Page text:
The question is ridiculous, but usefully so. VR
will never be like the movies, culturally or aesthetically, and the best way to understand why may be
to imagine you’re experiencing the 1942 Warner
Brothers classic not as a linear story viewed from
a theater seat, but as an immersive world accessed
by a digital headset.
Most of us would never leave Rick’s Café
Américain. We’d go behind the bar with Sascha,
hover by Emil the croupier at the roulette table,
hang out with Sam as he played “As Time Goes By”
again. Me, I’d be following Peter Lorre’s sniveling
Ugarte. But the central drama of Rick’s rekindled
love and sacrifice for Ilsa Lund? We’d probably
never get that far. Director Michael Curtiz and
the Warner Brothers elves did such a brilliant job
imagining the world of Casablanca that we’d be
content to explore it until we bumped up against
the walls, like Jim Carrey in The Truman Show.
Similarly, a virtual-reality Citizen Kane might
be a survey of the title character’s infinite basement, each talisman sparking its own flashback
in no particular order. The Godfather VR Edition
might allow us to prowl the haunted house of Don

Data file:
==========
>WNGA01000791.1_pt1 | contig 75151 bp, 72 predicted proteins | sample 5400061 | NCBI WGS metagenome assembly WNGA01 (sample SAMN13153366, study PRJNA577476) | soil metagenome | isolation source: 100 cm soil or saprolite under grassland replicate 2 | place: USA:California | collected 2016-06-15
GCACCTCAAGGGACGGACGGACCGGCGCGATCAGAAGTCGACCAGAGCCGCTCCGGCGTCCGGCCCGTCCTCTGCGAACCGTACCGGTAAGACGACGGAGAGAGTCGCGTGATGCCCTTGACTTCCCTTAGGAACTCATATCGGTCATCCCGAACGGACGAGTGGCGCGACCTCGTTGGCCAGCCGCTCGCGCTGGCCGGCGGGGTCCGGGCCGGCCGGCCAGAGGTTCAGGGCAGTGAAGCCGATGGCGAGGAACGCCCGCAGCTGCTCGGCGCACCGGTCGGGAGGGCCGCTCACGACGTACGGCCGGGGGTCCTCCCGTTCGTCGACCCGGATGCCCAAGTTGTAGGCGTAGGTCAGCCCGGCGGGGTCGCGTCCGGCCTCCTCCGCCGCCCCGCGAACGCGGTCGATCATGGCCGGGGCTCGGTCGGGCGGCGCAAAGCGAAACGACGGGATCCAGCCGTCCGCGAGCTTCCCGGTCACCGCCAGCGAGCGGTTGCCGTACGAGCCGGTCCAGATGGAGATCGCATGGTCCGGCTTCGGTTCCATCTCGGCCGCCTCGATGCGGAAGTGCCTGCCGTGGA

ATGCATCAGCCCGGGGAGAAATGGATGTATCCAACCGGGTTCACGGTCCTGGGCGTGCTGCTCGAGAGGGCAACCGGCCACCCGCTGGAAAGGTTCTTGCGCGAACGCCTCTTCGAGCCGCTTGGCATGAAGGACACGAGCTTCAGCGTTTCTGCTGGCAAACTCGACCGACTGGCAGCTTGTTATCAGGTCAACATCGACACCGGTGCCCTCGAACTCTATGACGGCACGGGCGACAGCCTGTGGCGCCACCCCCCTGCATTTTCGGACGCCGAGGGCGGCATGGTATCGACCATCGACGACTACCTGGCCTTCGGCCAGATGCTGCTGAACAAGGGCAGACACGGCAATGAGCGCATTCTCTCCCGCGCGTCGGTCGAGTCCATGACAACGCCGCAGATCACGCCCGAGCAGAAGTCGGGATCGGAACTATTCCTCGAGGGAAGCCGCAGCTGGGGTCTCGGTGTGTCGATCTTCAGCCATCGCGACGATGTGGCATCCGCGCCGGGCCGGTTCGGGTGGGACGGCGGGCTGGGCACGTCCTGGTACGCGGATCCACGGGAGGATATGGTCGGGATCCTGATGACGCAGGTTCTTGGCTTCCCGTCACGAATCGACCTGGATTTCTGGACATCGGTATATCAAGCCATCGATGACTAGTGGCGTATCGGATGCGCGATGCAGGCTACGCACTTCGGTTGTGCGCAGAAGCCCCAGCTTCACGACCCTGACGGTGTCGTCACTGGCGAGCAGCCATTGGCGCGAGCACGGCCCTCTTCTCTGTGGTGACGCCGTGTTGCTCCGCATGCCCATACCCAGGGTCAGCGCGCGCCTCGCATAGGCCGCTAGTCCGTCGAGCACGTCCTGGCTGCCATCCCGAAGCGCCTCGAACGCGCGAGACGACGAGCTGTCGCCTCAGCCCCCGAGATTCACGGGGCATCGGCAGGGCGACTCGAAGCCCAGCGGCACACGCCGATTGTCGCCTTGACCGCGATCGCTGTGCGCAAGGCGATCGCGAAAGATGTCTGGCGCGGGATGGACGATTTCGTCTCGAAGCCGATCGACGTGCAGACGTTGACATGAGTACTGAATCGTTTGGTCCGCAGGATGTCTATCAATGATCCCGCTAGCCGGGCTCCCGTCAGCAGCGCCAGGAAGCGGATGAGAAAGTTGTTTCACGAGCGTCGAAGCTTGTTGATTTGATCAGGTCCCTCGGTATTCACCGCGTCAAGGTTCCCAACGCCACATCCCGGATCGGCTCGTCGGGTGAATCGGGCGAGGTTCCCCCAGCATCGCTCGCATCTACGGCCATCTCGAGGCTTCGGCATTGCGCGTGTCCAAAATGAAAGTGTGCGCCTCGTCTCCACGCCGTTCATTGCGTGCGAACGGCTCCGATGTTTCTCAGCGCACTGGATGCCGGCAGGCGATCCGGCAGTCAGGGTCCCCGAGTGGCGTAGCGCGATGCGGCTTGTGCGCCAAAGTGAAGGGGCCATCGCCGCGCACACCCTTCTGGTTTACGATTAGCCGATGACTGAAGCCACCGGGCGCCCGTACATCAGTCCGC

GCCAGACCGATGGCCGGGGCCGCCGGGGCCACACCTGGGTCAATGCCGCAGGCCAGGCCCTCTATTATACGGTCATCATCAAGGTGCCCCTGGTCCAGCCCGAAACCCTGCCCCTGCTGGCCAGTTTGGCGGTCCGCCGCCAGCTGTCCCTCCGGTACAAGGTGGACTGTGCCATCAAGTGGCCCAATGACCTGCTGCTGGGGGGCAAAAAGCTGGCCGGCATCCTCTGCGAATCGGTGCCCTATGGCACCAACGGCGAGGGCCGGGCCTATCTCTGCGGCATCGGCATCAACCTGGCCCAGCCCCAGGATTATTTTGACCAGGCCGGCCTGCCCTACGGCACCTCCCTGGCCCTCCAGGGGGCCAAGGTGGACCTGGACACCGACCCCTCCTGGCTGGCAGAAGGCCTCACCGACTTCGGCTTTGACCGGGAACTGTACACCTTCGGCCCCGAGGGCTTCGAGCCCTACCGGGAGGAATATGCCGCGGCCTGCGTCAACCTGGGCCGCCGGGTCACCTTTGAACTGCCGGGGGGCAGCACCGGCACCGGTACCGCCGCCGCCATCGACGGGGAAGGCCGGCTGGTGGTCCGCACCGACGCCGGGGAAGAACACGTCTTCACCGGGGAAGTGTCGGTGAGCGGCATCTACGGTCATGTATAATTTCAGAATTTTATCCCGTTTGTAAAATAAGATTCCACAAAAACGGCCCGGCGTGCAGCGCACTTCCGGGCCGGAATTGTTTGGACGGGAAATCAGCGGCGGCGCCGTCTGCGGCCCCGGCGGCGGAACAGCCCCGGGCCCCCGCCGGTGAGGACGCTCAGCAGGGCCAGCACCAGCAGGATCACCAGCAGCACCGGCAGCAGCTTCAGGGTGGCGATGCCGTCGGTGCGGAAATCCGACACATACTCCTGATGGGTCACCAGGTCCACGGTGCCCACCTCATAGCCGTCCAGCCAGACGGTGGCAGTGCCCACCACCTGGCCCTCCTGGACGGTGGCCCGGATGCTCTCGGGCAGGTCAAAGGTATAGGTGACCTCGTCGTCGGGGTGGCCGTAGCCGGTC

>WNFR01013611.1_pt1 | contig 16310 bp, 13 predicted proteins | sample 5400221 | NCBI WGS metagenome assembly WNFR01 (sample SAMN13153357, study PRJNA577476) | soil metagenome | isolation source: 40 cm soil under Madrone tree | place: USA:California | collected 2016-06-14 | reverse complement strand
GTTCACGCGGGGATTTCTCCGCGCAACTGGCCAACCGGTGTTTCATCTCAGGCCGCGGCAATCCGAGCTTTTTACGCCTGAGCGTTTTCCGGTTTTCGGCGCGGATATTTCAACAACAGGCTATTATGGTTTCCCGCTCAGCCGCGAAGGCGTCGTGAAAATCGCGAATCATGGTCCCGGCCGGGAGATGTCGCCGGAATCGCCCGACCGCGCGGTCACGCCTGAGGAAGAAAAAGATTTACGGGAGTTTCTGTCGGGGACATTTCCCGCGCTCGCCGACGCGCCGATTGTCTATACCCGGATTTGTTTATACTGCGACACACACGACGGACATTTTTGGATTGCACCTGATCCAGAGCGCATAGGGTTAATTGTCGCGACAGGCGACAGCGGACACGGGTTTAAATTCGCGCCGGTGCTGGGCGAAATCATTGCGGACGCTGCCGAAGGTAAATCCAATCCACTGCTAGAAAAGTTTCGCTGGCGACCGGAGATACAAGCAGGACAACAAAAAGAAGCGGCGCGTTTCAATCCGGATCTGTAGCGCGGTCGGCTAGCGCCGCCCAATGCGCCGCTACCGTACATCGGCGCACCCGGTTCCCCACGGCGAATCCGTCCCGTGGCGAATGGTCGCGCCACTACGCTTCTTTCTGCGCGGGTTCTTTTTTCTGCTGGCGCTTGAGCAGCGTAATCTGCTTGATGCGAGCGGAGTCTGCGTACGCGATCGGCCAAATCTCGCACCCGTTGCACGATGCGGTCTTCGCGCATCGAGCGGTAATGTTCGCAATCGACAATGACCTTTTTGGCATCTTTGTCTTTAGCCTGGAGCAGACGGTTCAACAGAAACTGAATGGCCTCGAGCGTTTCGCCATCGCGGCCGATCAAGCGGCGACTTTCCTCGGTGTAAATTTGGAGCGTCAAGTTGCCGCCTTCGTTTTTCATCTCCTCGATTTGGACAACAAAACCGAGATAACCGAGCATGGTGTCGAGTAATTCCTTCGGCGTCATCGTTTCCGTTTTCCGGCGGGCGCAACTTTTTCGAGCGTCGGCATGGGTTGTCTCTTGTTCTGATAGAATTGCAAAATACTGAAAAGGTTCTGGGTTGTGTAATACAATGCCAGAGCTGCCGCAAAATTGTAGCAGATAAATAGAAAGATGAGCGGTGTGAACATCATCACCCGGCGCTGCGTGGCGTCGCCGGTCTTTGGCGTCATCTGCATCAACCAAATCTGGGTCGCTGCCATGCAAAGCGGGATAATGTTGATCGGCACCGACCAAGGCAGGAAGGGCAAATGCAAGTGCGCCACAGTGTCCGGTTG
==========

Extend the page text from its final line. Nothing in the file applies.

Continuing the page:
Corleone’s extended family, with the drama of
Michael’s slow rise and rot only one small thread
amid the warp and weft.
VR will never become the new cinema.
Instead, it will be a different thing. But what is
that thing? And will audiences trained in passive
linear narrative—where scene follows scene like
beads on a string, and the string always pulls us
forward—appreciate what the thing might be? Or
will we only recognize it when the new medium
has reached a certain maturity, the way audiences
in 1903 sat up at The Great Train Robbery and
recognized that, finally, here was a movie?
As a movie critic and a writer who has been
covering film over 35 years, I recognize that I’m
part of a vast viewership beholden to a media
format that has passed its apogee: the roughly
two-hour visual experience, usually narrative, pro-
Traditional movies were the popular art form of the
20th century. Is virtual reality what comes next?
By Ty Burr
The End, 1991
Synthetic polymer paint and graphite on canvas
70 x 112 inches